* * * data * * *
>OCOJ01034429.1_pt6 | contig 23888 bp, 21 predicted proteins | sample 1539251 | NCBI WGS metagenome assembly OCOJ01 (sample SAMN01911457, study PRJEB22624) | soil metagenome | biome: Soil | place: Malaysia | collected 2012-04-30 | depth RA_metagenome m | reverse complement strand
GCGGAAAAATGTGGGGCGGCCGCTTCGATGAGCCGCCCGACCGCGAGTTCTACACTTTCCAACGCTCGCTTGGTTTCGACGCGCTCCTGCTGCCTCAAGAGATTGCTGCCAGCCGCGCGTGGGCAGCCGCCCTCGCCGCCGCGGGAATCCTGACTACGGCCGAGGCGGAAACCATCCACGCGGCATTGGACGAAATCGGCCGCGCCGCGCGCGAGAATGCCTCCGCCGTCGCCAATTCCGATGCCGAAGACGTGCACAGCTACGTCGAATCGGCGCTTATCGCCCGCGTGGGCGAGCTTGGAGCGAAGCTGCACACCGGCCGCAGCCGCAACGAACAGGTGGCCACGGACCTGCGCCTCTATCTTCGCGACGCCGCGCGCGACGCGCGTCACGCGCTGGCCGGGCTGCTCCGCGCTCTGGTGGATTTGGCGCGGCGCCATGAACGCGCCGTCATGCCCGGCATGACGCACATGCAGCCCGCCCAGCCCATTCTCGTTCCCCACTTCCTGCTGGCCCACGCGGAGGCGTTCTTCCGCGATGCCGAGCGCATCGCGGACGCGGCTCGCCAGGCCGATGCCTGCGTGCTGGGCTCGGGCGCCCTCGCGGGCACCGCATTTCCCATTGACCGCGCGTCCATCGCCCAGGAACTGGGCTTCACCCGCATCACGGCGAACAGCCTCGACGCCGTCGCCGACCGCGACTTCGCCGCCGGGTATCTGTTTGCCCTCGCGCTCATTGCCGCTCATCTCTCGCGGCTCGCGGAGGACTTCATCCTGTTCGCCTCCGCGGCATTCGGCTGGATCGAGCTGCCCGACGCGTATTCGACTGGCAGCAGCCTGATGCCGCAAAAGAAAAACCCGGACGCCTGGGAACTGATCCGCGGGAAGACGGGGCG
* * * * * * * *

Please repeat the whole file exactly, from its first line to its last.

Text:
>OCOJ01034429.1_pt6 | contig 23888 bp, 21 predicted proteins | sample 1539251 | NCBI WGS metagenome assembly OCOJ01 (sample SAMN01911457, study PRJEB22624) | soil metagenome | biome: Soil | place: Malaysia | collected 2012-04-30 | depth RA_metagenome m | reverse complement strand
GCGGAAAAATGTGGGGCGGCCGCTTCGATGAGCCGCCCGACCGCGAGTTCTACACTTTCCAACGCTCGCTTGGTTTCGACGCGCTCCTGCTGCCTCAAGAGATTGCTGCCAGCCGCGCGTGGGCAGCCGCCCTCGCCGCCGCGGGAATCCTGACTACGGCCGAGGCGGAAACCATCCACGCGGCATTGGACGAAATCGGCCGCGCCGCGCGCGAGAATGCCTCCGCCGTCGCCAATTCCGATGCCGAAGACGTGCACAGCTACGTCGAATCGGCGCTTATCGCCCGCGTGGGCGAGCTTGGAGCGAAGCTGCACACCGGCCGCAGCCGCAACGAACAGGTGGCCACGGACCTGCGCCTCTATCTTCGCGACGCCGCGCGCGACGCGCGTCACGCGCTGGCCGGGCTGCTCCGCGCTCTGGTGGATTTGGCGCGGCGCCATGAACGCGCCGTCATGCCCGGCATGACGCACATGCAGCCCGCCCAGCCCATTCTCGTTCCCCACTTCCTGCTGGCCCACGCGGAGGCGTTCTTCCGCGATGCCGAGCGCATCGCGGACGCGGCTCGCCAGGCCGATGCCTGCGTGCTGGGCTCGGGCGCCCTCGCGGGCACCGCATTTCCCATTGACCGCGCGTCCATCGCCCAGGAACTGGGCTTCACCCGCATCACGGCGAACAGCCTCGACGCCGTCGCCGACCGCGACTTCGCCGCCGGGTATCTGTTTGCCCTCGCGCTCATTGCCGCTCATCTCTCGCGGCTCGCGGAGGACTTCATCCTGTTCGCCTCCGCGGCATTCGGCTGGATCGAGCTGCCCGACGCGTATTCGACTGGCAGCAGCCTGATGCCGCAAAAGAAAAACCCGGACGCCTGGGAACTGATCCGCGGGAAGACGGGGCG